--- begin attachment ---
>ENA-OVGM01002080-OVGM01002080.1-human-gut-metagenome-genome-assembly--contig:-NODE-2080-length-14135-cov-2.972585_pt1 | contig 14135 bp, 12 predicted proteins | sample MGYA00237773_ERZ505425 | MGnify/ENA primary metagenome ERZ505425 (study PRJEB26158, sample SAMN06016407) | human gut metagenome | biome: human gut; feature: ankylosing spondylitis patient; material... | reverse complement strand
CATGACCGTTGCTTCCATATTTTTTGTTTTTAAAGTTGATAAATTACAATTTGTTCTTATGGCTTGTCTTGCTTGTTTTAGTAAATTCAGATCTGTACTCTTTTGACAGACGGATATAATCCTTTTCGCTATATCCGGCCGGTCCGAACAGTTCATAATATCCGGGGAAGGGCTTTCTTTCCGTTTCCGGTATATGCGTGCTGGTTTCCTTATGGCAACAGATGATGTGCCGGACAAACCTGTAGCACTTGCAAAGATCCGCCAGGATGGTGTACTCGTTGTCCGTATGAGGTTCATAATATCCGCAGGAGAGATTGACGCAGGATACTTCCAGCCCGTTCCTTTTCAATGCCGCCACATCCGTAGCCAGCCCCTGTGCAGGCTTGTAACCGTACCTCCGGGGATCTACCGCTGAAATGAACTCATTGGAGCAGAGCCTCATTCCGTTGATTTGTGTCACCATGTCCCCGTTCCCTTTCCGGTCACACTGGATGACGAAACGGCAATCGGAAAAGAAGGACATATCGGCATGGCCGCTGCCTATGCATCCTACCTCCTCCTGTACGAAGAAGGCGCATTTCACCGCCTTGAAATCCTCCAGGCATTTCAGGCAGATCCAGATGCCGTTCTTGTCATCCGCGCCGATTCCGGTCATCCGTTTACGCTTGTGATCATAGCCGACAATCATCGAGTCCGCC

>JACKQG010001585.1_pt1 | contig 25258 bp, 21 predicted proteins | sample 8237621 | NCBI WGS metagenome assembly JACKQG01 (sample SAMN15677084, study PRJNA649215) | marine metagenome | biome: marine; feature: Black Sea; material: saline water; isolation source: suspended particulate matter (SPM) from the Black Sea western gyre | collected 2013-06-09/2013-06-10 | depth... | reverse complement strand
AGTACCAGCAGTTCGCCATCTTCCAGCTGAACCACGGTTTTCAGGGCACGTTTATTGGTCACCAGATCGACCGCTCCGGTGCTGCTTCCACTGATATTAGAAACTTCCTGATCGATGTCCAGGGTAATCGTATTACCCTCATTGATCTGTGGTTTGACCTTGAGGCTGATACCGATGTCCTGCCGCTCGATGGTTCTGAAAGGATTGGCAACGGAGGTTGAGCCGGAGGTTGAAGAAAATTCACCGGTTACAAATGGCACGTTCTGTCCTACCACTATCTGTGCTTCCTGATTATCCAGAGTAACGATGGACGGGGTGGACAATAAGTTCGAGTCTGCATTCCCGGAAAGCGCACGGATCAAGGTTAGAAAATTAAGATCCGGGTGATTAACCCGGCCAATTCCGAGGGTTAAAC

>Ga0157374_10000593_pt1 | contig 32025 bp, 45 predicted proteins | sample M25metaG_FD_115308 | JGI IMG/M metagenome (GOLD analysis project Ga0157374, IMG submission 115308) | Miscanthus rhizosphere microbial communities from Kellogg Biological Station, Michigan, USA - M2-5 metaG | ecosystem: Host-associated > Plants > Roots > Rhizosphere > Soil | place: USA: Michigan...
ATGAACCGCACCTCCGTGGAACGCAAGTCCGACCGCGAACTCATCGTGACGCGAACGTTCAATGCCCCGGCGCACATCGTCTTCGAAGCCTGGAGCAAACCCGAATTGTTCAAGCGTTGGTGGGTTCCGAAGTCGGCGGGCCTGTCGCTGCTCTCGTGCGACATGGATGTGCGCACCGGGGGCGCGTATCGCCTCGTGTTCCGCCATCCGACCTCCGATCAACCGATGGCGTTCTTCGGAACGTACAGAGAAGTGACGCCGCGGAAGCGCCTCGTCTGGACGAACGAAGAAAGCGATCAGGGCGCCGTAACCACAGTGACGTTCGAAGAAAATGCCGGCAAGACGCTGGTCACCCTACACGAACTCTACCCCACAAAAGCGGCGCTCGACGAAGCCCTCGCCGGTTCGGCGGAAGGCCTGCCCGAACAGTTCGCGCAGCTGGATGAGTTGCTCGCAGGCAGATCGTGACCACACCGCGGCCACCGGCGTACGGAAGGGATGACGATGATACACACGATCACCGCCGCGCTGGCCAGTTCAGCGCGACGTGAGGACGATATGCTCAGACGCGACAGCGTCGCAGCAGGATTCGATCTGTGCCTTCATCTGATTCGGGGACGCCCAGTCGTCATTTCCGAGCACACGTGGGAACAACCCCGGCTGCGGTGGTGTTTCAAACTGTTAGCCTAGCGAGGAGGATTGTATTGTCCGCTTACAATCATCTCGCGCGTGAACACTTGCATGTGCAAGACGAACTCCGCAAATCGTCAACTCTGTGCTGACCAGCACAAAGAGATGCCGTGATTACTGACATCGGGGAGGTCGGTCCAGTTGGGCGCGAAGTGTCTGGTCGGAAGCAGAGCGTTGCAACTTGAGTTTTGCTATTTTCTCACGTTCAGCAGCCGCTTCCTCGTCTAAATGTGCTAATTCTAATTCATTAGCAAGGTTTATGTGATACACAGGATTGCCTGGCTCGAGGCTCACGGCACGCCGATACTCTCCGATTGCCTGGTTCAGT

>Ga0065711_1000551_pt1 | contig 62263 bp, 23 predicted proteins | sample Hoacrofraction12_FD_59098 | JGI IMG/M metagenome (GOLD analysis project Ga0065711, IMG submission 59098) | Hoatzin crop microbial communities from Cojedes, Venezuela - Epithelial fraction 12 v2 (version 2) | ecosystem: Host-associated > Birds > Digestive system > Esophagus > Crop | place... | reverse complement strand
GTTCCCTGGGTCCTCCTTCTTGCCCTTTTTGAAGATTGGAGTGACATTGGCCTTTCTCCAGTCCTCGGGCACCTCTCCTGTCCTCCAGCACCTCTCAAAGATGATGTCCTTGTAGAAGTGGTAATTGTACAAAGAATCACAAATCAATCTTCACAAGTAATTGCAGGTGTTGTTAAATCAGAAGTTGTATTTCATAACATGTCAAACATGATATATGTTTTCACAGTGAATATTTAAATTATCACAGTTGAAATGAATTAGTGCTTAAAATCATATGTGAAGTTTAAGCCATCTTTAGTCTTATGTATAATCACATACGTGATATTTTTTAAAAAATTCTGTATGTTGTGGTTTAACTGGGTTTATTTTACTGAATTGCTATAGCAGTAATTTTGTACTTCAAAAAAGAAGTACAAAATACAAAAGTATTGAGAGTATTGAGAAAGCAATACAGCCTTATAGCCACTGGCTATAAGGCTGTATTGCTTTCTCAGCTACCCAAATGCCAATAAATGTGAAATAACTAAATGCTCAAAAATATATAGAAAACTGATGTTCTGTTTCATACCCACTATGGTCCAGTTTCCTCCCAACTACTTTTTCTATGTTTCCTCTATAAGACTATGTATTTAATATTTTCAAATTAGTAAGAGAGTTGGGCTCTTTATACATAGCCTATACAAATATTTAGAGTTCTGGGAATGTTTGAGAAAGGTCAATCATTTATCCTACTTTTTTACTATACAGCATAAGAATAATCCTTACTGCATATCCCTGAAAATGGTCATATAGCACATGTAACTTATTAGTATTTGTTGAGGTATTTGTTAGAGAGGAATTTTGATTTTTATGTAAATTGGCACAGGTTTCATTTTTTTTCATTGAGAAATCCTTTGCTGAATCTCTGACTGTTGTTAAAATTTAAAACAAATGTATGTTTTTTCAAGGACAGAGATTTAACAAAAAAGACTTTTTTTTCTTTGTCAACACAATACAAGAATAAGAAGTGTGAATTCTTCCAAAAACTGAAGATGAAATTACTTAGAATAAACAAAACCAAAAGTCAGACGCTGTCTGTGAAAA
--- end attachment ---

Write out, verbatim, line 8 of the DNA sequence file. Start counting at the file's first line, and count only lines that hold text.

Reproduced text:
GTTCCCTGGGTCCTCCTTCTTGCCCTTTTTGAAGATTGGAGTGACATTGGCCTTTCTCCAGTCCTCGGGCACCTCTCCTGTCCTCCAGCACCTCTCAAAGATGATGTCCTTGTAGAAGTGGTAATTGTACAAAGAATCACAAATCAATCTTCACAAGTAATTGCAGGTGTTGTTAAATCAGAAGTTGTATTTCATAACATGTCAAACATGATATATGTTTTCACAGTGAATATTTAAATTATCACAGTTGAAATGAATTAGTGCTTAAAATCATATGTGAAGTTTAAGCCATCTTTAGTCTTATGTATAATCACATACGTGATATTTTTTAAAAAATTCTGTATGTTGTGGTTTAACTGGGTTTATTTTACTGAATTGCTATAGCAGTAATTTTGTACTTCAAAAAAGAAGTACAAAATACAAAAGTATTGAGAGTATTGAGAAAGCAATACAGCCTTATAGCCACTGGCTATAAGGCTGTATTGCTTTCTCAGCTACCCAAATGCCAATAAATGTGAAATAACTAAATGCTCAAAAATATATAGAAAACTGATGTTCTGTTTCATACCCACTATGGTCCAGTTTCCTCCCAACTACTTTTTCTATGTTTCCTCTATAAGACTATGTATTTAATATTTTCAAATTAGTAAGAGAGTTGGGCTCTTTATACATAGCCTATACAAATATTTAGAGTTCTGGGAATGTTTGAGAAAGGTCAATCATTTATCCTACTTTTTTACTATACAGCATAAGAATAATCCTTACTGCATATCCCTGAAAATGGTCATATAGCACATGTAACTTATTAGTATTTGTTGAGGTATTTGTTAGAGAGGAATTTTGATTTTTATGTAAATTGGCACAGGTTTCATTTTTTTTCATTGAGAAATCCTTTGCTGAATCTCTGACTGTTGTTAAAATTTAAAACAAATGTATGTTTTTTCAAGGACAGAGATTTAACAAAAAAGACTTTTTTTTCTTTGTCAACACAATACAAGAATAAGAAGTGTGAATTCTTCCAAAAACTGAAGATGAAATTACTTAGAATAAACAAAACCAAAAGTCAGACGCTGTCTGTGAAAA